# Tag Info

5

As you pointed out in your edit, averaging the values isn't a great fit for this sort of problem. A simple alternative would be to simply fit a line to the four phase measurements using a linear least squares fit. That should perform better than the single-point approach. A possibly even-better solution would be to fit a sinusoid to the four complex samples ...

3

The usual way to approach directional is to move to a (complex) vector approach. For example, if your observations are periodic with period $P$ then the mean of $N$ observations, $\hat\alpha(n)$ can be found as per equation (1) of the above link: $$\hat{\mu}_P = \frac{P}{2\pi} \left[ \arg \left ( \sum_{n=0}^{N-1} e^{j2\pi\hat\alpha(n)/P} \right) \right ]_{... 2 For small \Theta an approximation would be to simply halve the imaginary value. You could also use the ratio of the real and imaginary values as the index to a lookup table that would return the half angle value. You could not store every possible value, of course, so you would have to choose some set of values and then lookup the value that is closest ... 2 Some examples would be the null to null bandwidth(s) as well as the sidelobe levels of the first/second sidelobes. Example vector of 5 numbers: [mainlobe gain, first null location, 1st sidelobe gain, second null, 2nd sidelobe gain] From this you could produce an estimate for the 3 dB points of each lobe using some "reasonable" formula, i.e. halfway ... 2 The covariance matrix is given by$$C_{X,Y}=\begin{bmatrix}E(XX)& E(XY) \\ E(YX )& E(YY) \end{bmatrix}$$This can be written as below:$$C_{X,Y}=\begin{bmatrix}E(R^2cos^2(\Theta) )& E(Rcos(\Theta)Rsin(\Theta)) \\ E(Rsin(\Theta)Rcos(\Theta) )& E(R^2sin^2(\Theta)) \end{bmatrix}$$Since R and \Theta are independent the expectation will ... 2 Both the Laplace and Z transform are generalized versions of their discrete or continuous Fourier counter parts. To get the respective Fourier transform you would evaluate the Z-transform on the unit circle and the Laplace transform on the imaginary axis. Hence it's most practical to represent Z-transform argument in polar coordinates since "frequency" is ... 1 I haven't worked through the algebra, but this page just before that equation: suggests that$$ \operatorname{sinc}\left[2A(\rho-\frac{n}{2A})\right]  might be the correct form of the $\operatorname{sinc}$ term.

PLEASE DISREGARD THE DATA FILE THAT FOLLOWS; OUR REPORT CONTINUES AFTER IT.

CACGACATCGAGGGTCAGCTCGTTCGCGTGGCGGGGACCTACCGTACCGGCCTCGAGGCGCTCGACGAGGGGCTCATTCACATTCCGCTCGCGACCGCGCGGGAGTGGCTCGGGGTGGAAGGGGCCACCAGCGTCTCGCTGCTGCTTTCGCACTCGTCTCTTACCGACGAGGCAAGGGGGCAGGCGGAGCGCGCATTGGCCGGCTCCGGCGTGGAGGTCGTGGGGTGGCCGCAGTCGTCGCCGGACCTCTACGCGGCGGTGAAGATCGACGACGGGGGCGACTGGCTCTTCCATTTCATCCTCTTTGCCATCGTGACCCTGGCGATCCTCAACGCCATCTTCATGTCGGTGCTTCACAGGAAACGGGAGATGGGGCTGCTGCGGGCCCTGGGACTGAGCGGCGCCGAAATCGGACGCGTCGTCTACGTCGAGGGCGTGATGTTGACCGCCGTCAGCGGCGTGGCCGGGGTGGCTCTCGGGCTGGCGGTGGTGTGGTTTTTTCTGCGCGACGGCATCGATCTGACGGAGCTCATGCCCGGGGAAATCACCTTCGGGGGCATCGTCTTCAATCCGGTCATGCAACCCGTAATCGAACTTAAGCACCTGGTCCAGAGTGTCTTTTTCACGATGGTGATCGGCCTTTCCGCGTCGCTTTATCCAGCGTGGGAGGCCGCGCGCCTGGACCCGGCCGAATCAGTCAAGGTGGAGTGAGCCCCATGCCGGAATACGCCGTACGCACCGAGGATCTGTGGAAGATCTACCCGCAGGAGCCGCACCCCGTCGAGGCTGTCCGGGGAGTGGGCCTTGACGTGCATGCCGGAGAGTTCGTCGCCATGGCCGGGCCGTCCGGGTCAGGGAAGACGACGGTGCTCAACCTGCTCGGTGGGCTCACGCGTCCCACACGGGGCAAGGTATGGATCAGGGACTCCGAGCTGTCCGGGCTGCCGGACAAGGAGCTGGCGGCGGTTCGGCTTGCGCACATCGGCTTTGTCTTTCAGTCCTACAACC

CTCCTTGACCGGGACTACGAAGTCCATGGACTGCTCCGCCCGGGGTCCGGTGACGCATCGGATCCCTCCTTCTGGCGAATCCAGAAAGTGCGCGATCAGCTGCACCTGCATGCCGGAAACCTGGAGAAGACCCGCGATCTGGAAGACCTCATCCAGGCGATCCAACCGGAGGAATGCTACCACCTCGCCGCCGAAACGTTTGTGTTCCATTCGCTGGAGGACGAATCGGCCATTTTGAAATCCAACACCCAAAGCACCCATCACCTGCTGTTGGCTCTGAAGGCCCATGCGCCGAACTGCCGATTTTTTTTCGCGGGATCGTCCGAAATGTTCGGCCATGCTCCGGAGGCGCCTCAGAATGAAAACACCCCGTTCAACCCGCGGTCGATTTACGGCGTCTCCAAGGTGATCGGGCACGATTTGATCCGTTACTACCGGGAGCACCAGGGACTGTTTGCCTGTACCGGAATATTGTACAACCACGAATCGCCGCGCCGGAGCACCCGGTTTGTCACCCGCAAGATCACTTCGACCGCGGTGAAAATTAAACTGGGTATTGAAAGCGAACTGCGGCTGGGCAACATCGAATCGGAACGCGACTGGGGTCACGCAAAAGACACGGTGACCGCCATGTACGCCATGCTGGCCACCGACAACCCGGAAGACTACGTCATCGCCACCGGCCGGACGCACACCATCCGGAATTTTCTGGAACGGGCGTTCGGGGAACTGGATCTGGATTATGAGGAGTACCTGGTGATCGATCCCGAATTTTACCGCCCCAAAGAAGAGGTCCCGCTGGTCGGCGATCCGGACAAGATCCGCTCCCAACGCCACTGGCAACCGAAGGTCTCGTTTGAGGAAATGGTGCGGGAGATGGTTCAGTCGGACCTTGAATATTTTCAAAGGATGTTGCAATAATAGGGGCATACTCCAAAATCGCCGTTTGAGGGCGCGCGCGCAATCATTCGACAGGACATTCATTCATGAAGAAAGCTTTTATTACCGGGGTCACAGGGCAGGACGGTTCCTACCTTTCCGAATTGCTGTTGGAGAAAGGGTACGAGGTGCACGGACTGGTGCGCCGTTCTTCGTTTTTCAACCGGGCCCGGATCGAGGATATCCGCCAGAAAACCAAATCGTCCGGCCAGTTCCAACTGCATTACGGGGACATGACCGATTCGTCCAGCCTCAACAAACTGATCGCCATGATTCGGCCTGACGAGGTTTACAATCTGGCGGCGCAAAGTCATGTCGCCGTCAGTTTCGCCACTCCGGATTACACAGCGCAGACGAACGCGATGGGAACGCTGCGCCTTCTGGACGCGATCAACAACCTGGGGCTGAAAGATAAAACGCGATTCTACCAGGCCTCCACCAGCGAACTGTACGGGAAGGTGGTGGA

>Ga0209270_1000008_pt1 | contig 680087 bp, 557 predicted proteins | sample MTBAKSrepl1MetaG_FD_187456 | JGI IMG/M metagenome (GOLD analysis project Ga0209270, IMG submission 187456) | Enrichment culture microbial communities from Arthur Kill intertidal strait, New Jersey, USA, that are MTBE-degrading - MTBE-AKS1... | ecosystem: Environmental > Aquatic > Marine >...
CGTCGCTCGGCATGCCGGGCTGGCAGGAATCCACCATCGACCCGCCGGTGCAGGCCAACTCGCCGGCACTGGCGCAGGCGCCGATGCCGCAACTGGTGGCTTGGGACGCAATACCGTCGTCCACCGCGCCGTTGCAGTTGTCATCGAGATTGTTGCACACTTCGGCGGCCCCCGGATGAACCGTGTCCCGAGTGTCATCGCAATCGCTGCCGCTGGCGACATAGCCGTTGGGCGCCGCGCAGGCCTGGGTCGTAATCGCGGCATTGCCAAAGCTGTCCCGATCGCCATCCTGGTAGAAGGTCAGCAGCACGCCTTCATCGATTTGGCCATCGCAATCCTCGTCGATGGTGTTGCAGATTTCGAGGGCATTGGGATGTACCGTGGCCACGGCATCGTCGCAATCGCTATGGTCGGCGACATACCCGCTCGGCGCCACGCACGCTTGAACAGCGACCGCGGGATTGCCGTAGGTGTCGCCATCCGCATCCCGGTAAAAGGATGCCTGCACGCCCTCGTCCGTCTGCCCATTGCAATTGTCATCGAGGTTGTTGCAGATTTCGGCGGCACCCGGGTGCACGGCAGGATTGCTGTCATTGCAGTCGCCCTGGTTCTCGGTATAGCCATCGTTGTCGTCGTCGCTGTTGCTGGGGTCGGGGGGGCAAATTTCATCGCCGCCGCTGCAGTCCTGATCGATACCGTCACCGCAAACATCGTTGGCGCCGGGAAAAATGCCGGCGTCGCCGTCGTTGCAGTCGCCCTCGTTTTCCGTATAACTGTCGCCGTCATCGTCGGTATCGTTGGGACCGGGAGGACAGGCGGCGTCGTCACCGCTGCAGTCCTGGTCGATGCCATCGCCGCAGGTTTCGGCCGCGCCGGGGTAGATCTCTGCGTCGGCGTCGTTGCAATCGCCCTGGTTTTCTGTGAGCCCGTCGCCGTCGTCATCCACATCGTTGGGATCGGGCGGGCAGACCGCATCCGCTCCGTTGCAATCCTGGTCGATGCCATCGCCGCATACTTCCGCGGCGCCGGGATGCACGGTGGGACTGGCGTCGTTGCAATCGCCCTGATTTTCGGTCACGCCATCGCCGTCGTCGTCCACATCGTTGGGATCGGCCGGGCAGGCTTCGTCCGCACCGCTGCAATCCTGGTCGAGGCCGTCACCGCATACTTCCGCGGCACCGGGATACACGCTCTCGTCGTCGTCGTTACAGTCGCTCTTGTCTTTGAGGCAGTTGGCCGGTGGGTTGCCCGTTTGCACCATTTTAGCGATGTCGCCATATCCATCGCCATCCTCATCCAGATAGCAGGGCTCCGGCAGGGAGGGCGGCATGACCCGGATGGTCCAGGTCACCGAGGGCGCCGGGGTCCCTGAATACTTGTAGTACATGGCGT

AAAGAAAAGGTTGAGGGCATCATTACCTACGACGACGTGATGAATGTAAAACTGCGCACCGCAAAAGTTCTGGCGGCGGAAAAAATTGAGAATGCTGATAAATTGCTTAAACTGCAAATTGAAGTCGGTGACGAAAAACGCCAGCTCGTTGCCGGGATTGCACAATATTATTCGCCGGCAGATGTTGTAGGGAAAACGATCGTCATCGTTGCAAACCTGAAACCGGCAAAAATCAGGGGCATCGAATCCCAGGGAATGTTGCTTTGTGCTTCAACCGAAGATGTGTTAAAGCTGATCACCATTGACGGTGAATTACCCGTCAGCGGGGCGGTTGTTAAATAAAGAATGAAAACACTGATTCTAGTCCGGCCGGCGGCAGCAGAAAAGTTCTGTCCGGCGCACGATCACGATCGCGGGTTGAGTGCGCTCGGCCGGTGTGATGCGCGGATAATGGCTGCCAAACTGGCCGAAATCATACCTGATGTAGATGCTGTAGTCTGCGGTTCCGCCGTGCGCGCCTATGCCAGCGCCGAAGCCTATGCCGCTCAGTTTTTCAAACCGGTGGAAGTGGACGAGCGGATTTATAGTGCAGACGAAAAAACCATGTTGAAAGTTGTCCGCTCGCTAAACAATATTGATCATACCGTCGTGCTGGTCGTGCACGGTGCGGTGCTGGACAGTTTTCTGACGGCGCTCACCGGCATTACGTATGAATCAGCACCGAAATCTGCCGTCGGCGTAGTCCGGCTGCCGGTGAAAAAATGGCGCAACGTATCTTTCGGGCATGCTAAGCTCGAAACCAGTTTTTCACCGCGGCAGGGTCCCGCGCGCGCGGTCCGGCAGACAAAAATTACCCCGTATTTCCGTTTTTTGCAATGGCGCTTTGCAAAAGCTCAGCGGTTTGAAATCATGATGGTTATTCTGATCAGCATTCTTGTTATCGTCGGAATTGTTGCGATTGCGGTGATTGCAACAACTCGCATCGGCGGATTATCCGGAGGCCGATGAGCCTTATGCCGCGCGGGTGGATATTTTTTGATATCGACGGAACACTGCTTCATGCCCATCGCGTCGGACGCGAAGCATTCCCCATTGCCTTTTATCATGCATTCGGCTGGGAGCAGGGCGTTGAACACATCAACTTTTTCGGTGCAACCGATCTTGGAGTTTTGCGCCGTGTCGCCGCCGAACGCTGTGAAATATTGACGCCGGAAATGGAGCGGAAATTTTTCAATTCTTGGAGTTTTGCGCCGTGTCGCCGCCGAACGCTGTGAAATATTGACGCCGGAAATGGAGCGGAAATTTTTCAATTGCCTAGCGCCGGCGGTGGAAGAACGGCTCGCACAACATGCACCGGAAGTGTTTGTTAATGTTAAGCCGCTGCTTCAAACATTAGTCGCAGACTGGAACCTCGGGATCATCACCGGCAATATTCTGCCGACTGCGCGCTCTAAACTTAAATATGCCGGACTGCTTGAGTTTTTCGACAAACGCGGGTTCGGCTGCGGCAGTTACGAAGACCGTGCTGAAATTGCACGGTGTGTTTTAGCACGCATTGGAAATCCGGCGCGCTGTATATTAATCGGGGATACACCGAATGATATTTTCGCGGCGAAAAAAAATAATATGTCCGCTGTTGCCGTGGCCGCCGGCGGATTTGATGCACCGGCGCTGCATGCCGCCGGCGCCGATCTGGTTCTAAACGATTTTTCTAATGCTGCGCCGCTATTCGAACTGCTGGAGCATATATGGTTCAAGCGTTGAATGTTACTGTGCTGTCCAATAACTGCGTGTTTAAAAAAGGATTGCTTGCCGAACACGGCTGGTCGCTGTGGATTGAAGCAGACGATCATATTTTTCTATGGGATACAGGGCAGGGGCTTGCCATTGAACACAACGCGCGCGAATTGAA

1

Mixing is not the correct terminology for what you want to do. Mixing is multiplication and you want additive noise. Convert back to I/Q, add complex noise, then convert back to mag/phase!

1

When you opens the polar plot in the figure editor you can find out that the coordinates around the plot are not from the axis. It are hidden text objects (Press on one you see it). So this means you have to edit them by yourself. a work around for this is this: figure t = 0:.01:2*pi; polar(t,sin(2*t).*cos(2*t),'--r') hHiddenText = findall(gca,'type','text'...

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